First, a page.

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Revealing the origin of magnetoresistance in unipolar amorphous organic field-effect transistors

Carolin Isenberg and Tobat P. I. Saragi *
Department of Mathematics and Science and Center for Interdisciplinary Nanostructure Science and Technology (CINSaT), University of Kassel, Heinrich-Plett-Straße 40, D34132 Kassel, Germany. E-mail:

Received 7th April 2014 , Accepted 25th August 2014

First published on 27th August 2014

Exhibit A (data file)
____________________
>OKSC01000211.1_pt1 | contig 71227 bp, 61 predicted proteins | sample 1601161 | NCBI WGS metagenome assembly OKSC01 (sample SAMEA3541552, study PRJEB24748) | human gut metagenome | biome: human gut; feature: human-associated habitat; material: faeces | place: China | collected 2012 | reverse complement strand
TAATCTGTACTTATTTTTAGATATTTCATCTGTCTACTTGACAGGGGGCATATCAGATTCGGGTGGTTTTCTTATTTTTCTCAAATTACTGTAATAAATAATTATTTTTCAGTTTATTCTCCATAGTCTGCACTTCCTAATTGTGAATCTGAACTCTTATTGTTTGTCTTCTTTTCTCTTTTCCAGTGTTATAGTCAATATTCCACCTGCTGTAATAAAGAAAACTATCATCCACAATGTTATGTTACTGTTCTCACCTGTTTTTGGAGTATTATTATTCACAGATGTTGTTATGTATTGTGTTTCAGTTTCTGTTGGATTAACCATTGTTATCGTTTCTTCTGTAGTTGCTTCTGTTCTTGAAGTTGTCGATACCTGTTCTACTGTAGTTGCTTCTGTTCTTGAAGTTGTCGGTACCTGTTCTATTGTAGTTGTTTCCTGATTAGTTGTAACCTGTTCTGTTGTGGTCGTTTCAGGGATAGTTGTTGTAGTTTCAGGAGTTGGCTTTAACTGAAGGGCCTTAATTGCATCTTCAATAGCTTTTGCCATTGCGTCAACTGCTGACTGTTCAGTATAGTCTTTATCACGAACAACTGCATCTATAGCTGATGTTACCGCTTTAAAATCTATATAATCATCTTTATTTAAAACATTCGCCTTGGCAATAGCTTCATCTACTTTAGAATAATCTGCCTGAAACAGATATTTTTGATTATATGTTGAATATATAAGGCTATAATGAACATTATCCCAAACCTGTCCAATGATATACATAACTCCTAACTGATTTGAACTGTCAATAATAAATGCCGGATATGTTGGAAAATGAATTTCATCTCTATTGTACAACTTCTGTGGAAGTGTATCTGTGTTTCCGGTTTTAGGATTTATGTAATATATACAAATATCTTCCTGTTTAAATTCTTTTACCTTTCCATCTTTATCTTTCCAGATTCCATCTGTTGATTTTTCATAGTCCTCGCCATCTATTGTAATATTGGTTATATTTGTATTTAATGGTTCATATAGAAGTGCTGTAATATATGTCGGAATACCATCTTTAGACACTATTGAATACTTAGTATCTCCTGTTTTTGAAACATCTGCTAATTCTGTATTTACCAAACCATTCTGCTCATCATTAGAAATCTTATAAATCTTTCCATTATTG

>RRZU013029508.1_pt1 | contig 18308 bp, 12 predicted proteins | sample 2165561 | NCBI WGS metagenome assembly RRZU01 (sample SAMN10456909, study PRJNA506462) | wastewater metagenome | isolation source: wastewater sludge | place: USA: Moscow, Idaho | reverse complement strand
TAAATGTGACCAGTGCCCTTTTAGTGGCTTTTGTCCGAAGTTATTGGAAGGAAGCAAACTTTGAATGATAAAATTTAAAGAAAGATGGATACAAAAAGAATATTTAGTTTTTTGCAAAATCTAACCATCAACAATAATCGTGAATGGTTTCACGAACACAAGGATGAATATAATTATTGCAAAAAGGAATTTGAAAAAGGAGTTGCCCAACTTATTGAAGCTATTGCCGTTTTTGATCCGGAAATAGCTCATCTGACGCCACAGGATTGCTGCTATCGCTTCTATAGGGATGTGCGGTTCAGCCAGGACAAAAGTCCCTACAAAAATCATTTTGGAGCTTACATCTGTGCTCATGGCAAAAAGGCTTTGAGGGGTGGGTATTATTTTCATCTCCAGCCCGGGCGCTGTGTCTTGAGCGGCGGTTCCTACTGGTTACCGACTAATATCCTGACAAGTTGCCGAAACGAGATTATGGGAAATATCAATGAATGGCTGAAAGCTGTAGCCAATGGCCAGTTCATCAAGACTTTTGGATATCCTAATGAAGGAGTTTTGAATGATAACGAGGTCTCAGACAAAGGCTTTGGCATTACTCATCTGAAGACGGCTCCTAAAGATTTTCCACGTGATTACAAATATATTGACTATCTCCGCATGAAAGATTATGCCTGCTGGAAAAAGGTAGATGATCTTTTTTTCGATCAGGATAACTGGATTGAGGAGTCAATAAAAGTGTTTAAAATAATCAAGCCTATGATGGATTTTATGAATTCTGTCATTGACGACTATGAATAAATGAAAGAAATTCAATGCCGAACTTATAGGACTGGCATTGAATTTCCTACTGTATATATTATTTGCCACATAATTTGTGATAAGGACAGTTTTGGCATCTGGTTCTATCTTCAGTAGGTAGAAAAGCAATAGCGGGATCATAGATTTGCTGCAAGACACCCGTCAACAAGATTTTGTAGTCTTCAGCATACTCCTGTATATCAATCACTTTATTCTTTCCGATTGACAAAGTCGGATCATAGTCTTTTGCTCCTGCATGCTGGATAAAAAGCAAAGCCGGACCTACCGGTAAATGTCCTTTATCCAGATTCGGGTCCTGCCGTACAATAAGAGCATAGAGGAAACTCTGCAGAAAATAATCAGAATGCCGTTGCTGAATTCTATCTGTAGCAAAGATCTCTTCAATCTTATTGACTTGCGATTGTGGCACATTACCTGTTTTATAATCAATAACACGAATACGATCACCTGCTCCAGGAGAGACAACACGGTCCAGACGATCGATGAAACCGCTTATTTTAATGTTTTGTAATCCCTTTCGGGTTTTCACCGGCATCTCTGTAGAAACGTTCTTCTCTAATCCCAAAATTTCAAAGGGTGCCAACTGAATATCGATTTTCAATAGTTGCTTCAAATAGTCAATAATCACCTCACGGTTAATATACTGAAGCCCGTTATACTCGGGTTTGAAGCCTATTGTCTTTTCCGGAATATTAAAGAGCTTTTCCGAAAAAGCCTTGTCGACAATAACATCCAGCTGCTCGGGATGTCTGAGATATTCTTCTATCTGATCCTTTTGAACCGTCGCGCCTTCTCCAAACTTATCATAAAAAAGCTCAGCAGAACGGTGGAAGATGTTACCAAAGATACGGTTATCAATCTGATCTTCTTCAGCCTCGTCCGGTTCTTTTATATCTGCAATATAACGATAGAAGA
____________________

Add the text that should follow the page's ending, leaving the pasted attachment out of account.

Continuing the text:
We report on the magnetoresistance (MR) effect in a unipolar p-channel field-effect transistor based on amorphous thin film of low molecular weight 2,2′,7,7′-tetrakis(diphenylamino)-9,9′-spirobifluorene (Spiro-TAD). To scrutinize the origin of this effect two themes have been studied: (i) the influence of gate dielectric SiO2 surface treatment and (ii) the importance of organic molecular p-dopant 1,3,4,5,7,8-hexafluorotetracyanonaphthoquinodimethane (F6-TNAP) thin films sandwiched between SiO2 and Spiro-TAD. A device fabricated on bare SiO2 shows larger MR than one fabricated on hexamethyldisilazane-treated SiO2, suggesting the bipolaron species as the origin of this effect. This could be understood through two aspects. (i) The stabilization of bipolaron, i.e. trapped charge-stabilized bipolaron. Due to large energy cost for bipolaron formation, the stabilization of bipolaron by a trap with opposite sign is favored. Additionally, interface doping of Spiro-TAD with F6-TNAP reveals a significant enhancement in MR caused by an increase in trap density and charge carriers, boosting the effectiveness of bipolaron stabilization. (ii) Larger energetic disorder that might compensate the energy cost for bipolaron formation is expected to be obtained for a device fabricated on bare SiO2 caused by dipolar disorder at the corresponding interface. Adding a thin layer of F6-TNAP is expected to increase the energetic disorder as well.